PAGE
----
All too often we waste precious time worrying. We worry about what we should do in a specific situation; then we worry about what we DID do. We worry about our safety. We worry about our family’s safety. We worry about what will happen to our finances. We even worry about whether we will get a good parking place at the grocery store.


The Bible is full of wisdom about worrying. Most of it amounts to “don’t do it.” But if it was that easy, we wouldn’t keep doing so much of it.


Here’s probably the most well-known “don’t worry” passage in the Bible from Luke 24


22 Then Jesus said to his disciples: “Therefore I tell you, do not worry about your life, what you will eat; or about your body, what you will wear. 23 For life is more than food, and the body more than clothes. 24 Consider the ravens: They do not sow or reap, they have no storeroom or barn; yet God feeds them. And how much more valuable you are than birds!


And Jesus follows that up immediately with the bottom-line reason: because it simply doesn’t do any good.


25 Who of you by worrying can add a single hour to your life? 26 Since you cannot do this very little thing, why do you worry about the rest?


Even though we know it doesn’t help, we continue to stress about what we should do or what might (or might not) happen. What’s the real reason we do this? I think most of it comes down to fear. We are afraid we’ll make a mistake. We are afraid God is not really paying attention. We’re afraid because we think we ought to be in control. If we admit that, we can turn to some other passages that will shine a light on our fear.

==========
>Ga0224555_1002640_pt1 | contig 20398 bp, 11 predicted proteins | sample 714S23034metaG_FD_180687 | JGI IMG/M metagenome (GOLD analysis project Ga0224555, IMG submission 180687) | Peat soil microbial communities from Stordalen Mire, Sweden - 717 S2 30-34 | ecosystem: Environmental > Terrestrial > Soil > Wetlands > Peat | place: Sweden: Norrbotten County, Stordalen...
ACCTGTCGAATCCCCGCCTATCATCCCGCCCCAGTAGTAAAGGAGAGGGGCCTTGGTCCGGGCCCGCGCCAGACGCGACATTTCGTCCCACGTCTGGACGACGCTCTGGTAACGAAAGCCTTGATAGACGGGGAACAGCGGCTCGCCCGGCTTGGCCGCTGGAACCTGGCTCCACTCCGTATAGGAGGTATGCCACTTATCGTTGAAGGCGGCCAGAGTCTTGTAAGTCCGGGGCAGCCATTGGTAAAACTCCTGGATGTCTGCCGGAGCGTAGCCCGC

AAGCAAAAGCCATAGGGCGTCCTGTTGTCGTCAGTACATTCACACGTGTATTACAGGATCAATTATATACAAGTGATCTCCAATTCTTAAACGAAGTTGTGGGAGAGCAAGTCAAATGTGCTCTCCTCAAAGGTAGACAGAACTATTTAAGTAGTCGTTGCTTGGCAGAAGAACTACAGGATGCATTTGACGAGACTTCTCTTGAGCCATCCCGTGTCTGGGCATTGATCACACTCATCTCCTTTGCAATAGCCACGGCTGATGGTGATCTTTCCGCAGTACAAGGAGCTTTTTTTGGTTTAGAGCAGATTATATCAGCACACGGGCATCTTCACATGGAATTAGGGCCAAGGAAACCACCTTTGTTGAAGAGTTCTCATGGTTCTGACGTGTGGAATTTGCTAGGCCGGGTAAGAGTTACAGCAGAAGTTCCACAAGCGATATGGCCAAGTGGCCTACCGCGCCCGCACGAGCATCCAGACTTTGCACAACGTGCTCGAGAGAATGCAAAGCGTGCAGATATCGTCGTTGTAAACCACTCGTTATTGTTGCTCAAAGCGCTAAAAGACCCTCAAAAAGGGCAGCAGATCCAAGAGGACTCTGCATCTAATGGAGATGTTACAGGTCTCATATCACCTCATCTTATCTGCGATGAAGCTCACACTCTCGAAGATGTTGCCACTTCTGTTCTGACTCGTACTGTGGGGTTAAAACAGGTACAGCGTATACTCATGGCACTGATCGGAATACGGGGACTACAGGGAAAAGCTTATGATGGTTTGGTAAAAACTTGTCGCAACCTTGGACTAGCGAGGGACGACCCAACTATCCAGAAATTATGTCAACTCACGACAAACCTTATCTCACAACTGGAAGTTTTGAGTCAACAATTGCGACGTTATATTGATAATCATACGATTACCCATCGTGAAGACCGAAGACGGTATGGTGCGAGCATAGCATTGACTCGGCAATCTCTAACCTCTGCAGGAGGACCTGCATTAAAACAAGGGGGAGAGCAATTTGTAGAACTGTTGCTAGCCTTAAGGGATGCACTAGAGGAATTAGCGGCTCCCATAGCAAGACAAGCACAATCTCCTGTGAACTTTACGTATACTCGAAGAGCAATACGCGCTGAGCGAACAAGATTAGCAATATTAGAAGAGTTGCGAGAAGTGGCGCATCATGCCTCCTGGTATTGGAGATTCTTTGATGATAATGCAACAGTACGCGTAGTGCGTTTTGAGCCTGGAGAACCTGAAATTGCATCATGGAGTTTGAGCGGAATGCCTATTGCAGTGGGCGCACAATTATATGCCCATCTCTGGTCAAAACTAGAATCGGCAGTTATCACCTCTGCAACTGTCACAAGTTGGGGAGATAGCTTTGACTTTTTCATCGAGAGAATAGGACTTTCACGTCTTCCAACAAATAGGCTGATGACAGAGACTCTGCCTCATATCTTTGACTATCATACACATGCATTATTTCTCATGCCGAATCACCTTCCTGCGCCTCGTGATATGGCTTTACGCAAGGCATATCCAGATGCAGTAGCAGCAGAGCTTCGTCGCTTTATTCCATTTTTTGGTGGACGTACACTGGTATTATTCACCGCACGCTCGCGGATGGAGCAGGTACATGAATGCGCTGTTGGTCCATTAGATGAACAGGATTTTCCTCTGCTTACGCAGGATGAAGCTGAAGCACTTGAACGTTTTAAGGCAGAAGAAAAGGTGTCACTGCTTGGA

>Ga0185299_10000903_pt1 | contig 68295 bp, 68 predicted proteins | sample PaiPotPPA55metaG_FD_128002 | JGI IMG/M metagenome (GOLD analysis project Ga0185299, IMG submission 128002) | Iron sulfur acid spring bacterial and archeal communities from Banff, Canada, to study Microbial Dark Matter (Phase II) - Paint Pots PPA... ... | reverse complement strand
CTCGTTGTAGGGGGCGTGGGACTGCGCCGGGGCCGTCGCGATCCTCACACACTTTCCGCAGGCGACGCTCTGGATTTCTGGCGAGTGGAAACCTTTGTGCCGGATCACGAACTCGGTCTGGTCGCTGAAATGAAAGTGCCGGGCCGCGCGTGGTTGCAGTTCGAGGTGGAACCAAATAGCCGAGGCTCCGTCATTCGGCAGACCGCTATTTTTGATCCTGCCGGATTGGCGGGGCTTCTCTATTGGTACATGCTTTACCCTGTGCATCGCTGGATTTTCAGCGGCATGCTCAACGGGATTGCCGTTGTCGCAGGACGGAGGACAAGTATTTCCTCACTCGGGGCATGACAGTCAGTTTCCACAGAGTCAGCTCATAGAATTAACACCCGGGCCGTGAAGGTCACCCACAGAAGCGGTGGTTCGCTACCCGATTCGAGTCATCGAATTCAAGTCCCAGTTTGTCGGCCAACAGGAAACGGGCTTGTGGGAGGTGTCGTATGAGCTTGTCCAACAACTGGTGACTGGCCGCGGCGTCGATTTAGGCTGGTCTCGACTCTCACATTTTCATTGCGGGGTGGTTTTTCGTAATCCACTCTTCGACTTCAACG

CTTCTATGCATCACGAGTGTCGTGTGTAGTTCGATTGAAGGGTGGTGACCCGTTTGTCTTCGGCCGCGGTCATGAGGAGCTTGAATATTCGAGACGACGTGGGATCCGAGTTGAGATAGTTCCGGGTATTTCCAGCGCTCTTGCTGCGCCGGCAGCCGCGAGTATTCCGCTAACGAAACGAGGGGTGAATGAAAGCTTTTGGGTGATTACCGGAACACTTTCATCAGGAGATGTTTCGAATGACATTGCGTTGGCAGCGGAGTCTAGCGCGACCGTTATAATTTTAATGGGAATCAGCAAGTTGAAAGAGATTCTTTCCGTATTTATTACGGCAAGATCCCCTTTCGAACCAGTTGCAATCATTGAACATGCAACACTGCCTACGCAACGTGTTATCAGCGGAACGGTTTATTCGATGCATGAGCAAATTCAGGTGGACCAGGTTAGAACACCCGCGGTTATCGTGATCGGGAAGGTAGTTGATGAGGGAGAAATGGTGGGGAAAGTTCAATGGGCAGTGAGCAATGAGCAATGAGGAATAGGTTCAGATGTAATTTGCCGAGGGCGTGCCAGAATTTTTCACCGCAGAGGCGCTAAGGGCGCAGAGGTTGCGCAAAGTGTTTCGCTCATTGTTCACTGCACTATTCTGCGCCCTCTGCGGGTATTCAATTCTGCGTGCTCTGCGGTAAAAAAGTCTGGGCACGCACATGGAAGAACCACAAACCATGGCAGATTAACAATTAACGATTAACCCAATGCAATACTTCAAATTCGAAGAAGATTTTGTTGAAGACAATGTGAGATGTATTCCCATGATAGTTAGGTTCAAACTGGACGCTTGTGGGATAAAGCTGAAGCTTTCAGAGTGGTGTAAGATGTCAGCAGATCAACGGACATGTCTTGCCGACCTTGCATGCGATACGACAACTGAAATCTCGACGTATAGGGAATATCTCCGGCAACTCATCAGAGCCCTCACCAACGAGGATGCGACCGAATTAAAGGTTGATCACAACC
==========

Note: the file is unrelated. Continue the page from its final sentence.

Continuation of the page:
In Isaiah 41:10 God reminds us that He is in control, He is with us, and most importantly, He will take care of us.

10 So do not fear, for I am with you; do not be dismayed, for I am your God.
I will strengthen you and help you; I will uphold you with my righteous right hand.


Paul reminds us in 1st Timothy 1:7 (NKJV) that fear is not from God. Love drives out fear. If we want to stop worrying, replace that with questions like, who can I help? Who can I love? Who can I be a blessing to?


For God has not given us a spirit of fear, but of power and of love and of a sound mind.


Finally, remember that we can react in two ways to life challenges. One is to be afraid or think of ways we can get out of the challenge. The other is to recognize the challenge, lean on God for strength (that’s critical!) and see the challenge as a growth opportunity. James 1:2 says:


Consider it pure joy, my brothers and sisters, whenever you face trials of many kinds, 3 because you know that the testing of your faith produces perseverance. 4 Let perseverance finish its work so that you may be mature and complete, not lacking anything.


By the way, in case it was not intuitively obvious to everyone, this last “consider it pure joy” stage is really, really tough. Facing trials with joy instead of worry is not something you just wake up one morning able to do. It’s a muscle that must be exercised in increasingly difficult circumstances. But the effort pays off. And God is “spotting us.” He is with us, whether we feel Him or not. God loves us, whether we feel loving or not, and God has a pathway through to the other side whether we understand it or not. Praise be to God!


See you in Sunday School,